AN unintended consequence of the government’s closure of the loophole that allows you to watch the BBC’s iPlayer without a television licence is the likely obsolescence of many of the Smart TV sets now on the market.
Here’s why: In the future, it will be necessary to “verify” that you have a licence before you can access the iPlayer. It’s an extra security step easily implemented on websites but impossible on some of the ready-made apps built into today’s smart TVs.
The BBC already has form for killing off inbuilt functions on TVs and set-top boxes. In 2014 it “retired” a first generation of iPlayer apps, leaving previously connected devices without access. And just last month it It announced that thousands of Freesat devices would suffer the same fate because their “legacy” apps were no longer sustainable.
Many TVs on the market at the moment, including cheap supermarket models, are sold as iPlayer compatible, but they come with no guarantee of future-proofing, and are unlikely to work as intended once the new security measures are implemented.
The government has so far provided scant detail on how and when the new specification will be introduced - and with such little clarity, it’s not an ideal time to be stumping up for a Smart telly.
There are other reasons, too: some of the sets currently on the shelves are less smart than they think, touting cheap-to-provide services like Facebook and Twitter, which are not designed for large-screen viewing at all. Netflix and YouTube are usually included, but often not the ITV and Channel 4 catch-up services.
Furthermore, some manufacturers omit to build in wi-fi connectivity, which means either running a network cable to the back of your set or paying extra for a wireless adapter.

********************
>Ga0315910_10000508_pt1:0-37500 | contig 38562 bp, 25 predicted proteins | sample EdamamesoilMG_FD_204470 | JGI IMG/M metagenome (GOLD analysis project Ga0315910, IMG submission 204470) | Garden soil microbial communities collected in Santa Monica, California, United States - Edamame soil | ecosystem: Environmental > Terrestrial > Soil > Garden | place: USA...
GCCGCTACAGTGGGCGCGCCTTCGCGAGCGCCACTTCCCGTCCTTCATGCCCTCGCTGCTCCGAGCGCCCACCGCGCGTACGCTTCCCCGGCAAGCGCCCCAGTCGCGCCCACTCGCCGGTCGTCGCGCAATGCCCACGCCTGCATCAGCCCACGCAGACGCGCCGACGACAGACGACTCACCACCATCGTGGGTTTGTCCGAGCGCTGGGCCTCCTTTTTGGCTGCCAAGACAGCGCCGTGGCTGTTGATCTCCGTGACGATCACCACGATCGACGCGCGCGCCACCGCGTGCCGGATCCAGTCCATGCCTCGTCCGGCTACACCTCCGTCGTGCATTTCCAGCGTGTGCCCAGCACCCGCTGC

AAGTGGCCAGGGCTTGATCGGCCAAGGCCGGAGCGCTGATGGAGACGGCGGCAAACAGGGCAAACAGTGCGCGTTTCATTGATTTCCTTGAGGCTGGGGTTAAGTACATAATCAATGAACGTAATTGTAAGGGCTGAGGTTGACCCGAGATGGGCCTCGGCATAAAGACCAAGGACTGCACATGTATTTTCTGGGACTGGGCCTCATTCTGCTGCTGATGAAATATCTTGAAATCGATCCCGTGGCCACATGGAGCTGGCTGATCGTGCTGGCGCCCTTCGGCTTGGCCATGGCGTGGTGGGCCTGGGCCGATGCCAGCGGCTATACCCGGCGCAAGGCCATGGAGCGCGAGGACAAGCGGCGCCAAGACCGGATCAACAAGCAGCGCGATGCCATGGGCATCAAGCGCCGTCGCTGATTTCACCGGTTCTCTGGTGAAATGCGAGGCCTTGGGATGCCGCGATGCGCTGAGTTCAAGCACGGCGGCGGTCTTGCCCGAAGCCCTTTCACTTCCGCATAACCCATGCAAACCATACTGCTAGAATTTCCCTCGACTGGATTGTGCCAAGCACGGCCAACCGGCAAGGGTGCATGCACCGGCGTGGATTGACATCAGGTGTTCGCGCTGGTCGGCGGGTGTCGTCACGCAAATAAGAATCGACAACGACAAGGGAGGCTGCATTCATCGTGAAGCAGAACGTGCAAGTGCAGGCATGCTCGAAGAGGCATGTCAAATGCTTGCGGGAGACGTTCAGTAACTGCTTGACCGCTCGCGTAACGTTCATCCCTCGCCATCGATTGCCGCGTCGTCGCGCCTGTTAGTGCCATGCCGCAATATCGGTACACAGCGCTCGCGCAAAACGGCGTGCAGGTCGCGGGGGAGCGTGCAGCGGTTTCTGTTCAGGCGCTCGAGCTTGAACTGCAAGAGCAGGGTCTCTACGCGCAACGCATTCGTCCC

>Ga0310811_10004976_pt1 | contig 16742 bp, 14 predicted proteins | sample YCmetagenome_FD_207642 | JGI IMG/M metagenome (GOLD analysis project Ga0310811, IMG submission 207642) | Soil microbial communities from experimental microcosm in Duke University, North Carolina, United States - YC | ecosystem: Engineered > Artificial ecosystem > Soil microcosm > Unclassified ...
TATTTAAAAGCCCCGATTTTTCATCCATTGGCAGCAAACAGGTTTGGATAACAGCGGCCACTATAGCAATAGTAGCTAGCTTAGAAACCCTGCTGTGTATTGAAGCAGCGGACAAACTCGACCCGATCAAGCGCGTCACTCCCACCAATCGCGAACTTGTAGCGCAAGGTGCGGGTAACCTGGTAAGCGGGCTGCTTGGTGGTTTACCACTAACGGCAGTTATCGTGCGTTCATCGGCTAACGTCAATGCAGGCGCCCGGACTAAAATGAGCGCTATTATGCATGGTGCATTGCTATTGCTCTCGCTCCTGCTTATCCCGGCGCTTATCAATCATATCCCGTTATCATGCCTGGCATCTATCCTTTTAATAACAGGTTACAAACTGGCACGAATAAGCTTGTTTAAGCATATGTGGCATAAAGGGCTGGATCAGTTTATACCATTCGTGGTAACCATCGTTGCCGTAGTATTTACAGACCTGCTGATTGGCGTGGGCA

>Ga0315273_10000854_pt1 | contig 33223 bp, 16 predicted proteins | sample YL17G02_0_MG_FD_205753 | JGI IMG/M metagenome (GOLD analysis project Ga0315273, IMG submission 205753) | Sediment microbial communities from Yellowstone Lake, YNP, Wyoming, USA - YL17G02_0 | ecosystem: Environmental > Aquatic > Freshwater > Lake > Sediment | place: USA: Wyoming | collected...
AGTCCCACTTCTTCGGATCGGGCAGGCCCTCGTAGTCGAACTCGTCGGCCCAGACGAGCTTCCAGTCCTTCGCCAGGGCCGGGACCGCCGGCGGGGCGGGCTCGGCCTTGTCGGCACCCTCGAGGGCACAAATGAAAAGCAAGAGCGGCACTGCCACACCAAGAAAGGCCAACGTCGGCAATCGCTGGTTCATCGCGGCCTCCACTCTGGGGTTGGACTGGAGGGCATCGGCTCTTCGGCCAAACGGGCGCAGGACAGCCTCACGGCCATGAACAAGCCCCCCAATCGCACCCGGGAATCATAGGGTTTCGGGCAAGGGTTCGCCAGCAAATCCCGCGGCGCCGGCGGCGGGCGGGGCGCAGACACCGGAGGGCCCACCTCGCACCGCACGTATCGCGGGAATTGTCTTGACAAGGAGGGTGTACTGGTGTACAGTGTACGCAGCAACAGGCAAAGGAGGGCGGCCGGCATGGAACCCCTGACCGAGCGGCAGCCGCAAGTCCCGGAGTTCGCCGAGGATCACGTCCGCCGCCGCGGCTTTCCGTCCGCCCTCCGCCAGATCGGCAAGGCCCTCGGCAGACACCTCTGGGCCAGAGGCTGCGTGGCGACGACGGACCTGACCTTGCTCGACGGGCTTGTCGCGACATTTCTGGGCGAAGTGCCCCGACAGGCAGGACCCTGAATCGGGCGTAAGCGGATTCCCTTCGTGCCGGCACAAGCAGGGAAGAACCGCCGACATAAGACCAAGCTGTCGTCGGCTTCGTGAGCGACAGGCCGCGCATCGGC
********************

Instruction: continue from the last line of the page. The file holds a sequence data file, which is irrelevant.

Smart TVs cost up to £100 more than equivalent models without network connections, but for far less outlay you can have a separate smart box that is better connected and more likely to survive the sands of shifting governmental policies, since they can receive “over the air” software updates from their manufacturers.
The three most popular smart devices this year are Amazon’s Fire TV Stick at £35; Google’s Chromecast at £30, and Sky’s Now TV box at only £15. All are available on the high street and none require an ongoing subscription, though they will unlock extra content if you do want to pay.
The Raspberry Pi mini-computer is another option, if you don’t mind tinkering. A mere £32 buys you a complete media player that also doubles as a low-power PC for unlimited other uses. You can use your phone to control it and a USB cable to power it, but even with dedicated accessories it’s still well under £50.
Whichever smart option you choose, check that all the services you plan to watch are included; the Now TV box, for instance, does not come with Netflix since Sky considers it a rival. Chromecast uses your mobile phone as its remote control, so check first that yours is compatible. And if your TV is hooked up to your hi-fi speakers, don’t miss out on Spotify.
Technology is a fast-changing landscape, with obsolescence built into nearly everything - but these devices will at least help you avoid goods which government policy has rendered dead on arrival.